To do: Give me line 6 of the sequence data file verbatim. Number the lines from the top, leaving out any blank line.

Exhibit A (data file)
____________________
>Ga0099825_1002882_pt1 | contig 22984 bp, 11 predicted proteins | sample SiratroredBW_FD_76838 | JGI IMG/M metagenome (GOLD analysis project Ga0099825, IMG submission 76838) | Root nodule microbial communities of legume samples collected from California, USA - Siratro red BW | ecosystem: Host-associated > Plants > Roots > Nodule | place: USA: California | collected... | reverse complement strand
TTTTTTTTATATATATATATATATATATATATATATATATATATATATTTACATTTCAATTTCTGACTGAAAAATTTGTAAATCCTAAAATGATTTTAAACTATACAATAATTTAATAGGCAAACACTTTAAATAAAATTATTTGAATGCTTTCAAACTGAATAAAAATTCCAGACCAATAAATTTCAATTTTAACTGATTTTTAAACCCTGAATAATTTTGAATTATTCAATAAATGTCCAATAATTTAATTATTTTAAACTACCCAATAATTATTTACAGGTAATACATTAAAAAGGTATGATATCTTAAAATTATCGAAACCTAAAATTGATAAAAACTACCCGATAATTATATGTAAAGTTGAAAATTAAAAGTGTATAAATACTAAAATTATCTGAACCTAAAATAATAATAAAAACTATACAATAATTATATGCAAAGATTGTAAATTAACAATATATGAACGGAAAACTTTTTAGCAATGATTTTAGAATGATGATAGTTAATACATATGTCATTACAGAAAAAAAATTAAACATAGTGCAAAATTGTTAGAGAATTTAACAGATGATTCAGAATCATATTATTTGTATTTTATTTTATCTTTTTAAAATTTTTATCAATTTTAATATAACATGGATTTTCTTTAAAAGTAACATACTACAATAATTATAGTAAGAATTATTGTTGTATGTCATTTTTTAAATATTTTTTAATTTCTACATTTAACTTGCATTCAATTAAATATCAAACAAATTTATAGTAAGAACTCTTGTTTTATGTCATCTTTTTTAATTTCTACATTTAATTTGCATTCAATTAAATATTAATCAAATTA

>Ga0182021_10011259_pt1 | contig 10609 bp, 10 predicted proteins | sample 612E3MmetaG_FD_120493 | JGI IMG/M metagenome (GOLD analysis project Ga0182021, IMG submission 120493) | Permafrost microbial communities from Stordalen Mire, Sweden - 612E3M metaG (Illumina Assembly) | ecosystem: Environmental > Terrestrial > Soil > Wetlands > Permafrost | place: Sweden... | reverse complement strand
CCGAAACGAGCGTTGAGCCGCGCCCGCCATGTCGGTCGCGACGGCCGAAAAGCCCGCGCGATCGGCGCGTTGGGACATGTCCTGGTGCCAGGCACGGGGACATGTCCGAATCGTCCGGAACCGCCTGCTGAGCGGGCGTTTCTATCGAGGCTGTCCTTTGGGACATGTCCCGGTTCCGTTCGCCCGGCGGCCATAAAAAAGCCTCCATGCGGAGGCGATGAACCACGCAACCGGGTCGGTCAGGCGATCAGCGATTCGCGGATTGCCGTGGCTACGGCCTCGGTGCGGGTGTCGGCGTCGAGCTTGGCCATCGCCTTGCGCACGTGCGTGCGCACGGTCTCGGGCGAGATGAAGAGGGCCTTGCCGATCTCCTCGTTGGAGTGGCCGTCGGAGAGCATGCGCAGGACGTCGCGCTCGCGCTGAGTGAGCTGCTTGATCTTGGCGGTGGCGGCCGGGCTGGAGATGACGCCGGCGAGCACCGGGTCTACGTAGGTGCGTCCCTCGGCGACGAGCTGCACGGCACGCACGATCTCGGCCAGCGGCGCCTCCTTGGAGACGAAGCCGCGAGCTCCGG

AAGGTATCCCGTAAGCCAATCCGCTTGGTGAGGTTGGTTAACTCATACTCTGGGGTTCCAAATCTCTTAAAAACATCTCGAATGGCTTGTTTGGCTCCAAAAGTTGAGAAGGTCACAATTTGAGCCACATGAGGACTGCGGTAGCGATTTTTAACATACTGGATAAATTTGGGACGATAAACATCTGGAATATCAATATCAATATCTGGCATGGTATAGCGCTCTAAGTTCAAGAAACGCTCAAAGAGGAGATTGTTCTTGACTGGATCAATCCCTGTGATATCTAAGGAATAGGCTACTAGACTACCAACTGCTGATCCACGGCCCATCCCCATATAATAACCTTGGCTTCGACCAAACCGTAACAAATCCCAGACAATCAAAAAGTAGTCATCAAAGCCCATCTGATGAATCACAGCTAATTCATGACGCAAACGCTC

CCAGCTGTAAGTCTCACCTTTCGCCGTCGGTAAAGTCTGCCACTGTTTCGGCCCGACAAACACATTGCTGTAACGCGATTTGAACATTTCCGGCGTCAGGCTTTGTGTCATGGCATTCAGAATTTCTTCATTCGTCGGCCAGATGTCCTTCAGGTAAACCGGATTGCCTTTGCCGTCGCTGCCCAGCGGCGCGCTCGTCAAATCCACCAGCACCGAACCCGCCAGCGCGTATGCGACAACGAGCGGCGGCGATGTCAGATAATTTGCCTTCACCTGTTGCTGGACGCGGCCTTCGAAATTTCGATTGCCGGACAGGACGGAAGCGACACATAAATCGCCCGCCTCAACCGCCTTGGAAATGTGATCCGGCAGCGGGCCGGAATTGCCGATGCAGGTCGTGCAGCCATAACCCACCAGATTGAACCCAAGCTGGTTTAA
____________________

CCAGCTGTAAGTCTCACCTTTCGCCGTCGGTAAAGTCTGCCACTGTTTCGGCCCGACAAACACATTGCTGTAACGCGATTTGAACATTTCCGGCGTCAGGCTTTGTGTCATGGCATTCAGAATTTCTTCATTCGTCGGCCAGATGTCCTTCAGGTAAACCGGATTGCCTTTGCCGTCGCTGCCCAGCGGCGCGCTCGTCAAATCCACCAGCACCGAACCCGCCAGCGCGTATGCGACAACGAGCGGCGGCGATGTCAGATAATTTGCCTTCACCTGTTGCTGGACGCGGCCTTCGAAATTTCGATTGCCGGACAGGACGGAAGCGACACATAAATCGCCCGCCTCAACCGCCTTGGAAATGTGATCCGGCAGCGGGCCGGAATTGCCGATGCAGGTCGTGCAGCCATAACCCACCAGATTGAACCCAAGCTGGTTTAA